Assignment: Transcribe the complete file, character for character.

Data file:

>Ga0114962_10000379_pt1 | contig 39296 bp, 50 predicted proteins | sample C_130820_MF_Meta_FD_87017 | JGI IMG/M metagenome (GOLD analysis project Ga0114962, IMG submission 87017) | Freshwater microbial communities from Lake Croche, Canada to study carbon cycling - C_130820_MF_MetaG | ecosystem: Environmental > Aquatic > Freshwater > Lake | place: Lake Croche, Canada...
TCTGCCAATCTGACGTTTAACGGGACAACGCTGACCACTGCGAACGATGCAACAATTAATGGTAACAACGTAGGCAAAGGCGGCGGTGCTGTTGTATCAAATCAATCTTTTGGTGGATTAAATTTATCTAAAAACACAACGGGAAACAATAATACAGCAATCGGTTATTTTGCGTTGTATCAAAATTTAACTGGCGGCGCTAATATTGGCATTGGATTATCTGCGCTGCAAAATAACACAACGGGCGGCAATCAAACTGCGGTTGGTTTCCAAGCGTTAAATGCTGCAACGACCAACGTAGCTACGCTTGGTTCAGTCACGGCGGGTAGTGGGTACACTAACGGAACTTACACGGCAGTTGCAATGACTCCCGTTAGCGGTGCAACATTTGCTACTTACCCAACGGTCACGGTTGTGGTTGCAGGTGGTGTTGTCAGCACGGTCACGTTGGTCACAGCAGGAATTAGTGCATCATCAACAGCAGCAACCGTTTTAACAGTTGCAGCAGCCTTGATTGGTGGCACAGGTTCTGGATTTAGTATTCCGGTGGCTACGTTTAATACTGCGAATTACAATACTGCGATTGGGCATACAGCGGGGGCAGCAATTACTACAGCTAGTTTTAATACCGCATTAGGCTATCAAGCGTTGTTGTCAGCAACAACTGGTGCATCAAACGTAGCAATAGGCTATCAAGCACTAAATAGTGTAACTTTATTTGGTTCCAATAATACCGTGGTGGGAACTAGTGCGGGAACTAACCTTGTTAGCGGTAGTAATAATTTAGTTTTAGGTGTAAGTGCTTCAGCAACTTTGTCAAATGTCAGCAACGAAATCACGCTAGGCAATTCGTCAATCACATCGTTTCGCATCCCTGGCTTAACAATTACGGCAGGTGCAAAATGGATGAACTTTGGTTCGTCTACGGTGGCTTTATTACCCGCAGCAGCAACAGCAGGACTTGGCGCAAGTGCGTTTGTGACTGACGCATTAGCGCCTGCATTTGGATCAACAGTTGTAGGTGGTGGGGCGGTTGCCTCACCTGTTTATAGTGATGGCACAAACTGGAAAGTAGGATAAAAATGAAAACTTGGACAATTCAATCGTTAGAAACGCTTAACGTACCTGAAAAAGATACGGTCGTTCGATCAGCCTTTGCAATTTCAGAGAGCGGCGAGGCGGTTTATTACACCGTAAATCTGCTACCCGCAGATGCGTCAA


>Ga0114962_10000379_pt1 | contig 39296 bp, 50 predicted proteins | sample C_130820_MF_Meta_FD_87017 | JGI IMG/M metagenome (GOLD analysis project Ga0114962, IMG submission 87017) | Freshwater microbial communities from Lake Croche, Canada to study carbon cycling - C_130820_MF_MetaG | ecosystem: Environmental > Aquatic > Freshwater > Lake | place: Lake Croche, Canada...
TCTGCCAATCTGACGTTTAACGGGACAACGCTGACCACTGCGAACGATGCAACAATTAATGGTAACAACGTAGGCAAAGGCGGCGGTGCTGTTGTATCAAATCAATCTTTTGGTGGATTAAATTTATCTAAAAACACAACGGGAAACAATAATACAGCAATCGGTTATTTTGCGTTGTATCAAAATTTAACTGGCGGCGCTAATATTGGCATTGGATTATCTGCGCTGCAAAATAACACAACGGGCGGCAATCAAACTGCGGTTGGTTTCCAAGCGTTAAATGCTGCAACGACCAACGTAGCTACGCTTGGTTCAGTCACGGCGGGTAGTGGGTACACTAACGGAACTTACACGGCAGTTGCAATGACTCCCGTTAGCGGTGCAACATTTGCTACTTACCCAACGGTCACGGTTGTGGTTGCAGGTGGTGTTGTCAGCACGGTCACGTTGGTCACAGCAGGAATTAGTGCATCATCAACAGCAGCAACCGTTTTAACAGTTGCAGCAGCCTTGATTGGTGGCACAGGTTCTGGATTTAGTATTCCGGTGGCTACGTTTAATACTGCGAATTACAATACTGCGATTGGGCATACAGCGGGGGCAGCAATTACTACAGCTAGTTTTAATACCGCATTAGGCTATCAAGCGTTGTTGTCAGCAACAACTGGTGCATCAAACGTAGCAATAGGCTATCAAGCACTAAATAGTGTAACTTTATTTGGTTCCAATAATACCGTGGTGGGAACTAGTGCGGGAACTAACCTTGTTAGCGGTAGTAATAATTTAGTTTTAGGTGTAAGTGCTTCAGCAACTTTGTCAAATGTCAGCAACGAAATCACGCTAGGCAATTCGTCAATCACATCGTTTCGCATCCCTGGCTTAACAATTACGGCAGGTGCAAAATGGATGAACTTTGGTTCGTCTACGGTGGCTTTATTACCCGCAGCAGCAACAGCAGGACTTGGCGCAAGTGCGTTTGTGACTGACGCATTAGCGCCTGCATTTGGATCAACAGTTGTAGGTGGTGGGGCGGTTGCCTCACCTGTTTATAGTGATGGCACAAACTGGAAAGTAGGATAAAAATGAAAACTTGGACAATTCAATCGTTAGAAACGCTTAACGTACCTGAAAAAGATACGGTCGTTCGATCAGCCTTTGCAATTTCAGAGAGCGGCGAGGCGGTTTATTACACCGTAAATCTGCTACCCGCAGATGCGTCAA